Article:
What will make people care about climate change?
The Economonitor is something of a skeptic when it comes to the Economist and the near-religious fervor with which it is worshipped, especially among the US chattering classes. But sometimes it hits the nail on the head, and yesterday’s blog on climate change is one of those times:
THE PROBLEM of global warming is a near-perfect example of the tragedy of the commons. Greenhouse gas emitters, from corporations to cows, reap all of the benefits of their dangerous habit, but pay almost none of the costs. It is thus very difficult to get them to stop…
It is hoped that America will finally decide to get serious about the problem, thanks to the report’s conclusion that the costs of inaction are bigger than the costs of serious emission reduction: a reduction of 20% of global output is not out of the question.
The problem is, this doesn’t necessarily mean that the costs to America will be higher than the costs of inaction. The damage of climate change seems likely to be unequally distributed–some regions may actually benefit, while others, like Bangladesh, will be devastated.
Moreover, though economists have long argued over how much people should discount future costs when weighing them against current benefits, voters incontrivertibly do so. Especially when averting those problems requires them to give up significant current comfort. And politicians, who are unlikely to be in office when the problems materialise, are even more aggressive discounters than their constituents.
The Economist seems to think that the only hope (!) for the world is that global warming be seen to be happening so fast that voters begin to take it very seriously. Increased scientific literacy will have to be a major part of that process: Maybe the International Polar Year, from 2007-8 – the largest coordinated research effort of all time – might be able to help.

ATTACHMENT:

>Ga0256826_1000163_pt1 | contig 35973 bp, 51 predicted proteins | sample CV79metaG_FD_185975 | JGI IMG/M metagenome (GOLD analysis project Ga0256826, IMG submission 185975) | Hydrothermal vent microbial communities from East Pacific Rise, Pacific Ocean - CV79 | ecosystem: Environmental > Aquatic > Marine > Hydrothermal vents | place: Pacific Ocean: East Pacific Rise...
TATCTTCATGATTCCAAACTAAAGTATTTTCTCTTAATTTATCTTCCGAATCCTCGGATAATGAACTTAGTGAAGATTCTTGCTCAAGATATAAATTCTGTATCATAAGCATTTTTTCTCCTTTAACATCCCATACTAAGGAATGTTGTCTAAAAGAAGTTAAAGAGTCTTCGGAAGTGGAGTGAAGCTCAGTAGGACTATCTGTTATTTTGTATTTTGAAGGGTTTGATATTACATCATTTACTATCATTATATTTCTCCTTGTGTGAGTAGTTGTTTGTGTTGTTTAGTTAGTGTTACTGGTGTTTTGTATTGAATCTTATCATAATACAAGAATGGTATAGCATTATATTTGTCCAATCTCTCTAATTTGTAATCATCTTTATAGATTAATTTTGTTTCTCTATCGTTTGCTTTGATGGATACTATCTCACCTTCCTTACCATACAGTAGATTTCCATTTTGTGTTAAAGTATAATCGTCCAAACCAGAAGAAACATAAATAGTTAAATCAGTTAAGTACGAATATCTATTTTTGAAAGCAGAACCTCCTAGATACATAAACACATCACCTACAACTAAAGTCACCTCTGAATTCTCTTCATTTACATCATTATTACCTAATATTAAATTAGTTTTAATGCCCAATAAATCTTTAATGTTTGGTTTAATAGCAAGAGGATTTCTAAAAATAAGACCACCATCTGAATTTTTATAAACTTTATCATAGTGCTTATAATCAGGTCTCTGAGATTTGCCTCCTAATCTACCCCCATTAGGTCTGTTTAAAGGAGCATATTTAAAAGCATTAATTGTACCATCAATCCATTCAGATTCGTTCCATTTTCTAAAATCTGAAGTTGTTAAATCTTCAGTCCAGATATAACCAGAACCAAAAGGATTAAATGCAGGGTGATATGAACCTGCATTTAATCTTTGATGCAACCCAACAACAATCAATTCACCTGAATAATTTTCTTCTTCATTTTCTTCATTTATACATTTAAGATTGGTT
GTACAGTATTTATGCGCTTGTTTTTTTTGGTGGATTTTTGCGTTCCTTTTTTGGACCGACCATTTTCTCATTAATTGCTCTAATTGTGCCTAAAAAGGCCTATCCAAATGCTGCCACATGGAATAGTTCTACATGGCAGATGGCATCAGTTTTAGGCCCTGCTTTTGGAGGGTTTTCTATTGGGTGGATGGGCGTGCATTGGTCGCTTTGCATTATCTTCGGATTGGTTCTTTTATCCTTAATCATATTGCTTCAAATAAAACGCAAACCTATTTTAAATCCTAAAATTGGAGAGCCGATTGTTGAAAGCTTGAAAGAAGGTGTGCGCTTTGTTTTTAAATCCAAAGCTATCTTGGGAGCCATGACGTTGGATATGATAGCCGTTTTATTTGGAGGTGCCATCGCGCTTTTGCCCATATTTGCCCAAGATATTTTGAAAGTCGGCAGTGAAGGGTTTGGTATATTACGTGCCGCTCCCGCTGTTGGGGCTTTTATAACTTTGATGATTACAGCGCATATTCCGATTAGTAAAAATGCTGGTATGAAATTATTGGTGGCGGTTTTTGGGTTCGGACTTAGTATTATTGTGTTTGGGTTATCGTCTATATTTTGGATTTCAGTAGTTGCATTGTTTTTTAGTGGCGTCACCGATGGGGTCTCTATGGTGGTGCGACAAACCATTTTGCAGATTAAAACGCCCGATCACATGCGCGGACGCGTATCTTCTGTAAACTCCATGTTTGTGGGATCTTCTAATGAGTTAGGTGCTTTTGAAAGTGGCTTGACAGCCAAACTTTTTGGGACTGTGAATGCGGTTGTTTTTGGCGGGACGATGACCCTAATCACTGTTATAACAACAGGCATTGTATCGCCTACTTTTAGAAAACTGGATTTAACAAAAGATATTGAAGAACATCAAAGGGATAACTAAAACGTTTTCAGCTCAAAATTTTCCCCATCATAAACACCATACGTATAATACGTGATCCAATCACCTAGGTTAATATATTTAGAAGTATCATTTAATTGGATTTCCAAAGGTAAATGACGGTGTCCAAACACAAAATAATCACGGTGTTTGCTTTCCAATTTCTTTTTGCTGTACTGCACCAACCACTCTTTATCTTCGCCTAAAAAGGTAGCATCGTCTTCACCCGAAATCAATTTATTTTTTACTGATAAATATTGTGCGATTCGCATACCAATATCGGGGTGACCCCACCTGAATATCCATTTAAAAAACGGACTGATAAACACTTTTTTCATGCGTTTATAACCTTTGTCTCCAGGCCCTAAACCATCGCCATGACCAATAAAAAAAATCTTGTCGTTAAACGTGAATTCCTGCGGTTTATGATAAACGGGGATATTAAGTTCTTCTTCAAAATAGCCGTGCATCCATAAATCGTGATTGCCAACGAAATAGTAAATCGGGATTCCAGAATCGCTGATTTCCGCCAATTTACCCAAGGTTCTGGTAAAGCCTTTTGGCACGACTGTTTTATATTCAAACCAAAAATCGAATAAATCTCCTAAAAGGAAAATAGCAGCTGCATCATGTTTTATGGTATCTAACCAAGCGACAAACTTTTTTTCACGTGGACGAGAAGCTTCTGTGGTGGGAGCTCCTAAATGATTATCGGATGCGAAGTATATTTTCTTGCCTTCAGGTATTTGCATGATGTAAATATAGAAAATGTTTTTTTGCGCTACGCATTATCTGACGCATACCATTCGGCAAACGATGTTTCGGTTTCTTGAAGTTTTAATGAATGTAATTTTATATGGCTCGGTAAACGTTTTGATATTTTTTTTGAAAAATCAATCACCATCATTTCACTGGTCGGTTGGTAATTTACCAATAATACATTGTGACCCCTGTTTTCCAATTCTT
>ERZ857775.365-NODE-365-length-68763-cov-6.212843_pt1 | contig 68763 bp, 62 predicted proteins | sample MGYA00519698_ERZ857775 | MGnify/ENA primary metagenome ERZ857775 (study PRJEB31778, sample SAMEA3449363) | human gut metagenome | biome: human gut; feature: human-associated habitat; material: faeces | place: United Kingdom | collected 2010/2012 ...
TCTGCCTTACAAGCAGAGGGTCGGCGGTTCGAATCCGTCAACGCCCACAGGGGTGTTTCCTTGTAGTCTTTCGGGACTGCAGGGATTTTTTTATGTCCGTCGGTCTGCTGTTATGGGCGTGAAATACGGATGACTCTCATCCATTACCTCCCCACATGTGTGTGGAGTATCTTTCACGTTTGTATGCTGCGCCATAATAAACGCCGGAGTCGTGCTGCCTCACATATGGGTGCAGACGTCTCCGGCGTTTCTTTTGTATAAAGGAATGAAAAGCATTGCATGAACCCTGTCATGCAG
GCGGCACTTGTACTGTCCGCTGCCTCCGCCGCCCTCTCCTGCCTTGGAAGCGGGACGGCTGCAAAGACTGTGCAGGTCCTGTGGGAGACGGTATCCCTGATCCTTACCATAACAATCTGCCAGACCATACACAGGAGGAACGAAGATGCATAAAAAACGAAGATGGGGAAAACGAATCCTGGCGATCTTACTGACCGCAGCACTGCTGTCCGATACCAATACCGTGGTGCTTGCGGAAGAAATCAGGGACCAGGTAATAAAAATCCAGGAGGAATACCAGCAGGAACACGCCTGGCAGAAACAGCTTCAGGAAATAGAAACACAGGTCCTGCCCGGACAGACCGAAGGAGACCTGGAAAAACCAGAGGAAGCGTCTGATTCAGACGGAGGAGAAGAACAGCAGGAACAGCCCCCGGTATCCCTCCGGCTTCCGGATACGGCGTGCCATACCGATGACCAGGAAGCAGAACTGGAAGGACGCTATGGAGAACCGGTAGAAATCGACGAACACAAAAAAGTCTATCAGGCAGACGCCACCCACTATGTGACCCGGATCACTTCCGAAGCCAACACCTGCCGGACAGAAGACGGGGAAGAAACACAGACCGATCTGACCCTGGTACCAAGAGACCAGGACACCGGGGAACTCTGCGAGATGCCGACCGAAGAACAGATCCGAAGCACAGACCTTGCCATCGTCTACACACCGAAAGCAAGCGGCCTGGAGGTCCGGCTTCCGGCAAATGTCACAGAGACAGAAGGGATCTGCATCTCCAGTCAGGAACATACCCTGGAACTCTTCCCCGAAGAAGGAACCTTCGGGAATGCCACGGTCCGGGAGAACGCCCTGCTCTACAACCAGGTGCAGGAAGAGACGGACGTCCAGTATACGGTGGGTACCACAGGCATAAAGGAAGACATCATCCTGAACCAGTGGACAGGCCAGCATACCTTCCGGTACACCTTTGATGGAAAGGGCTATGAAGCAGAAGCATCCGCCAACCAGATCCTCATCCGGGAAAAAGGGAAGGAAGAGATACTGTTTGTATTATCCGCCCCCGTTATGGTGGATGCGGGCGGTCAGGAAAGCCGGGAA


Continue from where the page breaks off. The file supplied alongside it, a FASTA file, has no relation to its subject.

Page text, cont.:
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Sitting here in the hills of Lancashire, wearing shorts in late October, I wonder what more can be done to encourage individuals to make radical changes to their way of life. Almost no one I know has compromised their lifestyle one jot, even in the face of the relentless media barrage and the visible signs of global warming. People seem to be either being wantonly Panglossian or cynically fatalistic about global warming, I see very little in the way of genuine pragmatic action on the part of individuals.
Maybe, if parts of Bangladesh start getting washed away and thousands of people die, people might sit up and take notice, but I doubt it. Perhaps, only when the ski season is reduced to 2-3 weeks a year and Provence becomes a desert, people might think a little harder.
My suspicion – actually more than a suspicion – is that the “climate change” bandwagon is being driven by the nuclear industry – at the expense of paying urgent attention to other forms of pollution.
Overall, may be too obvious to say, but we need to develop better approaches to very directly showing how much global pollution costs specific groups of individuals – personally – focusing first on those who do the most damage. If that person is an executive or part of an illicit toxic waste disposal syndicate – perhaps to make the impression that they can only assume others are abusing the system as much as they are and to think about that every time they eat, breath or drink a glass of water.
Then develop effective ways and means to profit from (really) reducing and fixing global pollution.
In the meantime, buy uranium. The canaries in those mines still seem to be singing. Although I’m not convinced the nuclear industry’s ‘solution’ is the best answer.
Also not sure what voters are to do about pollution drift from, let’s say China and particularly uncomfortable with the nuclear solution there…
Winslow Conservation Index Outperforms the S&P 500 and Russell 2000
Global warming is not supported by facts. Markets do not respond to fairy tails unless its driving sales of entertainment